X

Frequently Asked Questions

What areas of educational policy does CREP address?

While our work is diverse, our primary areas of policy focus are:

  • Educational Equity
  • Educator Preparation and Development
  • Methodology and Measurement
  • School Choice
  • Student Success
  • Economic Impact

Secondarily, we address:

  • Accountability
  • Child Development
  • Curriculum and Instruction
  • English Learners
  • Leadership Quality
  • Online Education

What is program evaluation and why do I need it?

Program evaluation is a systematic investigation that determins the extent to which an intervention is accomplishing its stated goals. The value of having an external program evaluator lies in the unbiased nature of a third party separate from the intervention's implementation team. In addition to providing an independent viewpoint, an external evaluator can  collect confidential information from program participants who may not be comfortable giving honest feedback to the implementation team. Many granting organizations require an external evaluator to be proposed when requesting funding.

What does an evaluation cost?

Typically, a minimum of 10% of your program budget should be dedicated to evaluation. Some federal funders have specific recommendations for evaluation budgets, and consider under-funded evaluations a weakness when reviewing and scoring proposals. For example, NSF recommends that 15-20% of a project's budget should be allocated for program evaluation.

Another guideline is to consider how many points the reviewers of a proposal can award based on the quality of the program evaluation. This is a good guideline for how much emphasis that program expects you to give to the evaluation components of your project. In other words: What percentage of the total possible award points are assigned based on the evaluation? That is the percentage of your budget that should be dedicated to funding your evaluator.

If evaluation costs are not recommended in the guidelines for a grant application, there are many other factors that can increase or decrease the cost of an evaluation. The number of sites studied, data collection strategies, complexity of statistical analyses planned, and extent of reporting and dissemination all feed into the final cost of a program evaluation. The Social Innovation Fund’s Evaluation Budgeting Quick Guide provides some good additional recommendations.

Ultimately, CREP staff will work with you to determine the evaluation plan most suited to your project and budget. Contact us for additional details.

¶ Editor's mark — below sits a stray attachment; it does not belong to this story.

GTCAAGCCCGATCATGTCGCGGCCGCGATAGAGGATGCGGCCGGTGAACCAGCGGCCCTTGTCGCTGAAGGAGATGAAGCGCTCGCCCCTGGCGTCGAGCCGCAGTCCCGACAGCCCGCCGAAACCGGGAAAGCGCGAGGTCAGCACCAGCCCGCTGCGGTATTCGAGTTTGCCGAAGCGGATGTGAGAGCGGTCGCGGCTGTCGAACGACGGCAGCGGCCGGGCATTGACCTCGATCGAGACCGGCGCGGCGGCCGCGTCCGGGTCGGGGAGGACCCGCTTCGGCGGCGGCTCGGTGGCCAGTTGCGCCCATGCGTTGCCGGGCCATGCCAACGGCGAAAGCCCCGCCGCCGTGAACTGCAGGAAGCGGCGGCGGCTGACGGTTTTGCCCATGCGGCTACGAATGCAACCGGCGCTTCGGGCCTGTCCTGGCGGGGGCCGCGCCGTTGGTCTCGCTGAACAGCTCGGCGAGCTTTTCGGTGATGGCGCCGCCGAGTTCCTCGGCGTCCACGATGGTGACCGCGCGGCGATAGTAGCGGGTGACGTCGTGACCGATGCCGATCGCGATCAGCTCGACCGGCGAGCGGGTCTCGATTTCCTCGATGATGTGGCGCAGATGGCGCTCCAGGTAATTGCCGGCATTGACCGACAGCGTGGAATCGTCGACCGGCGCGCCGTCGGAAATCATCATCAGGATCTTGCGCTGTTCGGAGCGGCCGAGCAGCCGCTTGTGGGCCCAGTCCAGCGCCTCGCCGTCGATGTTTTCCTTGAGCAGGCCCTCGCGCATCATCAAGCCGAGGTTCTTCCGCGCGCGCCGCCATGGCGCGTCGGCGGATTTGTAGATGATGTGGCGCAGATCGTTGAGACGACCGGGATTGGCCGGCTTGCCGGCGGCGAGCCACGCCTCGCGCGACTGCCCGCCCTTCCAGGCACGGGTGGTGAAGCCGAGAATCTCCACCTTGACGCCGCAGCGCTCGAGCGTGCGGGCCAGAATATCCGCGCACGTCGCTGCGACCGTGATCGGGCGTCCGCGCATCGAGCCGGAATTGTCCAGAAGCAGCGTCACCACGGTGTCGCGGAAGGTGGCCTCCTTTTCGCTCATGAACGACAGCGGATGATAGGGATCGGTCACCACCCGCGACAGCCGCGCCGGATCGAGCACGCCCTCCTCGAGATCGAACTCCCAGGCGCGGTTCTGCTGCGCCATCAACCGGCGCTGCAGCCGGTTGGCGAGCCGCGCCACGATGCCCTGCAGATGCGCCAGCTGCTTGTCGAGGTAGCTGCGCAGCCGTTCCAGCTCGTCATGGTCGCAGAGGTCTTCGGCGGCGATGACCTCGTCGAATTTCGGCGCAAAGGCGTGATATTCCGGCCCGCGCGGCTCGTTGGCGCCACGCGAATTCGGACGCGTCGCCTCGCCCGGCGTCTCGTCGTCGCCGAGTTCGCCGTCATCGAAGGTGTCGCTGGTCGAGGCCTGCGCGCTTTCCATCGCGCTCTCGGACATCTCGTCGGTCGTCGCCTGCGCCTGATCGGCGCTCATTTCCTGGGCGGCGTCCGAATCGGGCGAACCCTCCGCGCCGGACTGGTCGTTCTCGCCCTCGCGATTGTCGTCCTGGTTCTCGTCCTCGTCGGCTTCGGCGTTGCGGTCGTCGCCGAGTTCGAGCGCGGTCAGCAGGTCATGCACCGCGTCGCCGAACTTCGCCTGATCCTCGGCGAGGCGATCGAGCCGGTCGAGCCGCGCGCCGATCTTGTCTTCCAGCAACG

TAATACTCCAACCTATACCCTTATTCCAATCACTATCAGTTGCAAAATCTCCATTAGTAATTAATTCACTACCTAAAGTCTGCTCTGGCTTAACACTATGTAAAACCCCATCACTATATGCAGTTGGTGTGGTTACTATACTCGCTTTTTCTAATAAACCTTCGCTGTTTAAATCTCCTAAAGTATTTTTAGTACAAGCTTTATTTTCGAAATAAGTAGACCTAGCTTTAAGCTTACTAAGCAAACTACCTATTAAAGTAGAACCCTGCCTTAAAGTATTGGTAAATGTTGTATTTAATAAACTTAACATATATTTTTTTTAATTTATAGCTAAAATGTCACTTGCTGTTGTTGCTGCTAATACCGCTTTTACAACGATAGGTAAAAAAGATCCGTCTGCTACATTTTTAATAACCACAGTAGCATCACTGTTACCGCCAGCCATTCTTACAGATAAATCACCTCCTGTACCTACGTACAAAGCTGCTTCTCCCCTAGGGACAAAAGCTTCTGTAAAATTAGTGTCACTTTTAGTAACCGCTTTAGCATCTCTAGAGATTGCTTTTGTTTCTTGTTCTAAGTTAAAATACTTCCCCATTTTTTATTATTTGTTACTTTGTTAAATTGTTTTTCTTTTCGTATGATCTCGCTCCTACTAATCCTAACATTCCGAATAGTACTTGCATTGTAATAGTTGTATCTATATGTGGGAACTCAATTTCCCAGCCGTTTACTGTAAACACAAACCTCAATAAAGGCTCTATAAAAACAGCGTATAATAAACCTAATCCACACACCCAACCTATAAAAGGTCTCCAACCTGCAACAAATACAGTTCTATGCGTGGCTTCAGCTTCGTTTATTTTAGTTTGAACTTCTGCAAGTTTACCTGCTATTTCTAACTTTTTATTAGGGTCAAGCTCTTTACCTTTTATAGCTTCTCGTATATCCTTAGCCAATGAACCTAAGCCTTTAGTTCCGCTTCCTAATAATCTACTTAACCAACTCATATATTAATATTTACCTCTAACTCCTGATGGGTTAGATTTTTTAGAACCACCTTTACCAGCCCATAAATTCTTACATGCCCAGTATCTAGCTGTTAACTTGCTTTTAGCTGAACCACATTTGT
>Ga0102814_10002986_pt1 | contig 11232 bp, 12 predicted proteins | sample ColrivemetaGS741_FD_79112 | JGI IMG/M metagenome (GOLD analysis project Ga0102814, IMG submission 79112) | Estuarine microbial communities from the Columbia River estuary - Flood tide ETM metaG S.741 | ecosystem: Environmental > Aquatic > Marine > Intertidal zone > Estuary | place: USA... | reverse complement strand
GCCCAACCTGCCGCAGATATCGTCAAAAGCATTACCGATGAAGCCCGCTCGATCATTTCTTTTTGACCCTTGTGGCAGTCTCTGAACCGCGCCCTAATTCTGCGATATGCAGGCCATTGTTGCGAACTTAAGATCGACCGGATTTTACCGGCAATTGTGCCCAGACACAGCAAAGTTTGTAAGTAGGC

What sort of analyses can CREP conduct?

We begin any evaluation with a comprehensive data analysis plan, but ultimately the analyses used will be those most suited to the data that we collect. For interviews, focus groups, and open-ended survey questions, we typically either generalize results or employ qualitative coding methods. Likert-type survey results may be summarized using descriptive statistics and compared longitudinally year-to-year, or may be used to calculate dimensions for a more qualitative approach. Complex quantitative data such as student achievement measurements will be analyzed by our statistics team using methods that provide the greatest statistical power for the data available. At the highest level of complexity, our experienced statisticians are capable of executing both quasi-experimental designs and Randomized Control Trials (RCTs), and have thorough knowledge of What Works Clearinghouse (WWC) procedures and standards.

What is the What Works Clearinghouse?

The WWC is run by the Institute of Education Sciences (IES), and lays out guidelines for educational research design that are often considered to be the gold standard for high-quality research. These guidelines are laid out in the WWC Standards Handbook, currently in its fourth edition. Many federal grants are awarded in part based on a study’s potential to meet WWC group design standards with or without reservations. CREP has had multiple studies that met WWC group design studies without reservations, its highest requirement for rigor in research design.